Jewels VanVolkingburg of Central High School is blindfolded for a communication exercise during a small group session at ILEAD 2018. (Courtesy/City of Salem)
Salem-area teens can spend a day learning about mental health and coping strategies as part of a city-county partnership to help young leaders better address community challenges.
Thanks to popular demand from teen organizers, this is the second year the annual ILEAD youth summit will focus on mental health, said Laurie Shaw Casarez, the City of Salem’s youth development coordinator.
It’s a free summit held 9 a.m.-9 p.m. on Saturday, Nov. 2, and open to any high school student living in Marion County or west Salem.
[ Help build Salem Reporter and local news – SUBSCRIBE ]
Attendees will begin the day at North Salem High School before traveling by bus to the teen center at the northeast Salem Boys and Girls Club to finish the day. They mix serious discussions with games and a rock-paper-scissors tournament to keep things engaging.
“I’m really excited about youth hearing from other youth about how they have demystified mental health within their families or within school settings and how they’re not ashamed to speak up about this,” Shaw Casarez said.
Speakers include Salem-Keizer students involved in suicide prevention efforts and representatives YouthLine, a crisis text and call line for young people based in Portland.
Ambar Ramirez Melendez, a North Salem senior, attended last year’s summit and has helped organize this one. She said she and other student leaders pushed for a mental health focus because of the need they see in local schools, and the interest from peers in learning how to better support one another.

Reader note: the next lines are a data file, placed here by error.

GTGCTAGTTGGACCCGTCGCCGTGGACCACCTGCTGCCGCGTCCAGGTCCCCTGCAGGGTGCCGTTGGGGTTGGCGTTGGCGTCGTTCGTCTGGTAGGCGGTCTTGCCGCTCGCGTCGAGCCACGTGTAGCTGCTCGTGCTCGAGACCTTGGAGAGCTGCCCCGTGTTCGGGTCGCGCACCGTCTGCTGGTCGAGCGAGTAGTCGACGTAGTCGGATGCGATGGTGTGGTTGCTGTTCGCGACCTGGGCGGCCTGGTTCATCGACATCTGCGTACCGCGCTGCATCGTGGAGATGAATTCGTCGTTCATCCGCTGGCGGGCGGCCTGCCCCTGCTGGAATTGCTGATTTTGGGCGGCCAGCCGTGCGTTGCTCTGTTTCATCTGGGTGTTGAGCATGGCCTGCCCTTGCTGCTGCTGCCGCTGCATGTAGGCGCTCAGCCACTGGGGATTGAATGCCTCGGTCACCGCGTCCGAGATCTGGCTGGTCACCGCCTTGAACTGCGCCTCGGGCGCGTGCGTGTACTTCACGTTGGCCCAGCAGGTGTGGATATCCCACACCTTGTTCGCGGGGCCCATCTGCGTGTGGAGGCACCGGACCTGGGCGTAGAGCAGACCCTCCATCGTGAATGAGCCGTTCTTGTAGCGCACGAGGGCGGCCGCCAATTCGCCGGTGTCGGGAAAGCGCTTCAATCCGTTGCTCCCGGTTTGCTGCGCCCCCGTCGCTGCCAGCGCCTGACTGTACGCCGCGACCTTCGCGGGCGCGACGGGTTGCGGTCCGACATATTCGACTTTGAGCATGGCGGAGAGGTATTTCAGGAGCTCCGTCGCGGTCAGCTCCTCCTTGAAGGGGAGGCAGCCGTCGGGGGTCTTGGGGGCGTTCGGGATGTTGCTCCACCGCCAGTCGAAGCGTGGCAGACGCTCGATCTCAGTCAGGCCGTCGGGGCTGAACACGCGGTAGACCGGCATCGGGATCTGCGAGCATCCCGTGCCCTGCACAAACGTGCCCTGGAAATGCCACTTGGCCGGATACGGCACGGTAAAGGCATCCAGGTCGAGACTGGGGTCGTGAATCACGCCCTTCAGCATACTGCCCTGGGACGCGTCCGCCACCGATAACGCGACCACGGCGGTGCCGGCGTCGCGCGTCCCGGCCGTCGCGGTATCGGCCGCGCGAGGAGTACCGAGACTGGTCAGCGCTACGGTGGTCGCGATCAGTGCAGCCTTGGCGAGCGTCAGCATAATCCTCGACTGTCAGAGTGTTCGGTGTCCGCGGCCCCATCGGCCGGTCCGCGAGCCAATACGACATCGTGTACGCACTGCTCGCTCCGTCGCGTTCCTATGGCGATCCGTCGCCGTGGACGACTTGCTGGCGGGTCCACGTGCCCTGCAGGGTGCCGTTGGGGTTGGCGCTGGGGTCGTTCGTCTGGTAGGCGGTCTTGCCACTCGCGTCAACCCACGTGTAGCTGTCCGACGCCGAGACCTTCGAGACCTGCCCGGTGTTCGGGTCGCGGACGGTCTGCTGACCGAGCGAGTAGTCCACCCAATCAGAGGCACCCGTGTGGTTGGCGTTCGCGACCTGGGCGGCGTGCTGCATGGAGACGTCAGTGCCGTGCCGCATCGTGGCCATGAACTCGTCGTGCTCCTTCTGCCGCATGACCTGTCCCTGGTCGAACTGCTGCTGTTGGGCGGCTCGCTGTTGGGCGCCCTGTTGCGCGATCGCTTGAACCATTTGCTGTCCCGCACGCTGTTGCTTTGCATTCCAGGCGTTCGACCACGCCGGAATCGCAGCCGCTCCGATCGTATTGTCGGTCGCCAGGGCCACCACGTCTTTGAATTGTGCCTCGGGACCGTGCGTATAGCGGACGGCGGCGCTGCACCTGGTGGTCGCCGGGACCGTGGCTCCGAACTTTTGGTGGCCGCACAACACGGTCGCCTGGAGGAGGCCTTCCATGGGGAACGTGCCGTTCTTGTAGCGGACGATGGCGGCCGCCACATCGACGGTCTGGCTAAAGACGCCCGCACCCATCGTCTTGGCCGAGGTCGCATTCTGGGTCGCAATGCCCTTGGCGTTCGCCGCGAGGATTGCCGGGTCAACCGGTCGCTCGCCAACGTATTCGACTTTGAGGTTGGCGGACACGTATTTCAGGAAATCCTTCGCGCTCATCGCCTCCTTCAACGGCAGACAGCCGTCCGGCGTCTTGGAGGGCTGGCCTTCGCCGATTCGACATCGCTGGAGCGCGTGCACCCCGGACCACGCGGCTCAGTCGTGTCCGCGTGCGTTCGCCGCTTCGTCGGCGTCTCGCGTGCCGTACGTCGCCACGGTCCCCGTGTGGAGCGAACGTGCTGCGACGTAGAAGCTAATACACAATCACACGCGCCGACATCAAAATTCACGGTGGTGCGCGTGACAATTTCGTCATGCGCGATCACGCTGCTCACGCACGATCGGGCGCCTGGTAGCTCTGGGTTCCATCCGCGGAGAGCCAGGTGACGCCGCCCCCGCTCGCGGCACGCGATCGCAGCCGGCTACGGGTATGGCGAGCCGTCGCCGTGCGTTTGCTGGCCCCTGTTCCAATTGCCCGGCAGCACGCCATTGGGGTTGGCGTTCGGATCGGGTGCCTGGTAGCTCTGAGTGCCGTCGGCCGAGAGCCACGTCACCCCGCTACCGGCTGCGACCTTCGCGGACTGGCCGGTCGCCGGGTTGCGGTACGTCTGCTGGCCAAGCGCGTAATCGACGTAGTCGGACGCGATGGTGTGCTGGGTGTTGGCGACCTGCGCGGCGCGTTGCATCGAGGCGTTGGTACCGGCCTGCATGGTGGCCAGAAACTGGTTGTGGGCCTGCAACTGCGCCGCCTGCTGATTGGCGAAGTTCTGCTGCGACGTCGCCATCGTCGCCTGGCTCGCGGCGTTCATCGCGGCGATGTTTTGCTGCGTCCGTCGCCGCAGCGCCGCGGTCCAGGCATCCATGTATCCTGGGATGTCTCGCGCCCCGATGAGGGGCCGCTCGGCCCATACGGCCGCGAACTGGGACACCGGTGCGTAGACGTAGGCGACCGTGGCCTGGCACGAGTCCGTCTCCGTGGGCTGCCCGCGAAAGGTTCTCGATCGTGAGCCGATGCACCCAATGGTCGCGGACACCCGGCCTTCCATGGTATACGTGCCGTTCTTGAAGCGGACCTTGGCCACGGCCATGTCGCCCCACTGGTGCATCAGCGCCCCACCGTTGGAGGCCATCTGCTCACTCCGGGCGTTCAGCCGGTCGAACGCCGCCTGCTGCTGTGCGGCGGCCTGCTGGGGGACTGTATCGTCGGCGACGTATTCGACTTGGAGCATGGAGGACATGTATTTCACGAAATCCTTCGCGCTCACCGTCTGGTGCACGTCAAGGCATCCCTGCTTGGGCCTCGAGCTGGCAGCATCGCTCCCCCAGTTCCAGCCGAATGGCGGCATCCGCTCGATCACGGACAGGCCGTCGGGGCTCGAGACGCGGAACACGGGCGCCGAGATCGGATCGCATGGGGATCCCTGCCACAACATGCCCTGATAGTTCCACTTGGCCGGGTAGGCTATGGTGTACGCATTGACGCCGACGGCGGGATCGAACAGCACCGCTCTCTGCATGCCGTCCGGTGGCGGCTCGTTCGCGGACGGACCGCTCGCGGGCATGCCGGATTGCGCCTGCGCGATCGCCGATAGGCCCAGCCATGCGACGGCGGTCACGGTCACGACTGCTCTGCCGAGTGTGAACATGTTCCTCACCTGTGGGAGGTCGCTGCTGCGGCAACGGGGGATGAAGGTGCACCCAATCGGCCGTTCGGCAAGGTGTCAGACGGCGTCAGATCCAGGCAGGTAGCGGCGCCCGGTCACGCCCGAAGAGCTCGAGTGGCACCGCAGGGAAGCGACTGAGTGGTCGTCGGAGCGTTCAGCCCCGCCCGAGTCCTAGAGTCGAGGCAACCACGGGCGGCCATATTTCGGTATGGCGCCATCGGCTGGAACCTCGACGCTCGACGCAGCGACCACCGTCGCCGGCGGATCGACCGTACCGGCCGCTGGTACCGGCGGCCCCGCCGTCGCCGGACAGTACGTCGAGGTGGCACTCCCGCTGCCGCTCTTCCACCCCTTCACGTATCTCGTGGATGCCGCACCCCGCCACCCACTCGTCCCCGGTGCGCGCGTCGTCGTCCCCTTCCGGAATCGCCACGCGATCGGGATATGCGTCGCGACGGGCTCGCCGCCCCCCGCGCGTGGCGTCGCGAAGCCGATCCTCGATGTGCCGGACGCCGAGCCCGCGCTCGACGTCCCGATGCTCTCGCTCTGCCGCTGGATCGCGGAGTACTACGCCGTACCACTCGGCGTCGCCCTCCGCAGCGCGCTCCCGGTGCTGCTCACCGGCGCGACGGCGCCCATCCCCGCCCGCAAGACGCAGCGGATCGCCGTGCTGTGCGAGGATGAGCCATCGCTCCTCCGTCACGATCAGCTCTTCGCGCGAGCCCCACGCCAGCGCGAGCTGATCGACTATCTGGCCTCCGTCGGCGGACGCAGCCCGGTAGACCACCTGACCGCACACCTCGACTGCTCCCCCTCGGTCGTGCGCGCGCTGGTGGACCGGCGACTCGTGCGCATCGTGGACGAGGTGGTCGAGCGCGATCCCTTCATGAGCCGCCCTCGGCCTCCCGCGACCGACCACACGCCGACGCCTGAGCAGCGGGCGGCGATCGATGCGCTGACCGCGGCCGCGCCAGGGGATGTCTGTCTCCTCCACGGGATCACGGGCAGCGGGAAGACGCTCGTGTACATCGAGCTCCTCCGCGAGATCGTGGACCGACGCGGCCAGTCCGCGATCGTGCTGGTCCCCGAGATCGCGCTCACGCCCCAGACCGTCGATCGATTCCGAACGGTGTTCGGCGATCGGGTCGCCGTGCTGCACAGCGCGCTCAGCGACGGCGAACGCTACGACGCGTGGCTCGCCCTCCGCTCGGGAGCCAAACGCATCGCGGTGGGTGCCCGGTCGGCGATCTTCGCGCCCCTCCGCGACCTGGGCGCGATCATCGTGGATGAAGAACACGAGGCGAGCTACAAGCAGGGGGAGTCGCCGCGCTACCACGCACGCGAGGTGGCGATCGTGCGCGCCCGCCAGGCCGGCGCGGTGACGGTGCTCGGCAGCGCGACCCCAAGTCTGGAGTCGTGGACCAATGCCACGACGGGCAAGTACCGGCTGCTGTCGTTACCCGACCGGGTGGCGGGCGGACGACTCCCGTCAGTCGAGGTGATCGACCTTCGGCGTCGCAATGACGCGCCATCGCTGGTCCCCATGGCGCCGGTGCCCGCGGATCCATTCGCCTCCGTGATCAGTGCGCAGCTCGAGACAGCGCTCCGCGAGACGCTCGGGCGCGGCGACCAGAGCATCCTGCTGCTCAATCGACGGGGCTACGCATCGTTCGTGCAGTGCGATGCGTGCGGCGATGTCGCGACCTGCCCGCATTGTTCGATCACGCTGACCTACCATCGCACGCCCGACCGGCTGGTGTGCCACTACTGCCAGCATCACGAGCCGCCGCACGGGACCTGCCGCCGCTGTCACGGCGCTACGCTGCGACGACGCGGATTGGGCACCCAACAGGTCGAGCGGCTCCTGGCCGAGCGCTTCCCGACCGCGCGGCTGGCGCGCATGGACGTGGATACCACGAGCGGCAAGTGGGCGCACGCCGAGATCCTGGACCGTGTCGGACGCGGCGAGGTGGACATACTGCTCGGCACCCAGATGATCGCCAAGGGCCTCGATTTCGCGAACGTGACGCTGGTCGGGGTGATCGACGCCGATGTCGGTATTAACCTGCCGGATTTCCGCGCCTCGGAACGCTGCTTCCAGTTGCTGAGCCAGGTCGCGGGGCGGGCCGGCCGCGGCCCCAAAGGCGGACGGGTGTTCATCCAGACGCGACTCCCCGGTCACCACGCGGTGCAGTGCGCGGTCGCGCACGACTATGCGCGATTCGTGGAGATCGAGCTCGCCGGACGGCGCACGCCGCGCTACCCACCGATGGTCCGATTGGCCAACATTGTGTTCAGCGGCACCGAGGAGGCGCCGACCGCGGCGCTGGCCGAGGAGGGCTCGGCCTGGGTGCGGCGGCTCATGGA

“You can never stop learning about mental health,” she said.
ILEAD 2018 participants dance the Cha Cha Slide led by college student volunteer staff. (Courtesy/City of Salem)
Classmate La’Maya Thielen, another member of the youth committee, said she wants more resources for young people to help each other because many teens won’t share personal struggles with adults at school.
“Students learn from other students and there’s a better connection … rather than a student opening up to someone they barely know,” she said.
Past summits have focused on topics including civil discourse, learning through community service and how teen brains develop. Shaw Casarez said about 130 students typically attend, and many return in following years.
“Teens vote with their feet. They will not come back if they don’t feel like it’s effective,” she said.
This year, summit organizers have moved to a larger venue in hopes of drawing more students. They’d like to get 200 to sign up and keep growing in coming years.
They also secured new sponsors, including Salem Health and United Way of the Mid-Willamette Valley.
Shaw Casarez said the summit goal is to help young people feel like a valuable part of the community and give them productive ways to engage with others on issues that matter to them.
“You can’t change the world in a one-day summit … but the ripple effect of what they’ve learned (can be powerful),” she said. “They can kind of turn it around, take it back to their schools.”
Interested students can learn more and download a registration form on the City of Salem website or pick up a form in their high school’s office. The deadline to register is Oct. 28.
Correction: This article originally misstated Salem Health’s role in the summit. They are a sponsor, but not presenting at the event.
Reporter Rachel Alexander: [email protected] or 503-575-1241.
Rachel Alexander is Salem Reporter’s managing editor. She joined Salem Reporter when it was founded in 2018 and covers city news, education, nonprofits and a little bit of everything else. She’s been a journalist in Oregon and Washington for a decade. Outside of work, she’s a skater and board member with Salem’s Cherry City Roller Derby and can often be found with her nose buried in a book.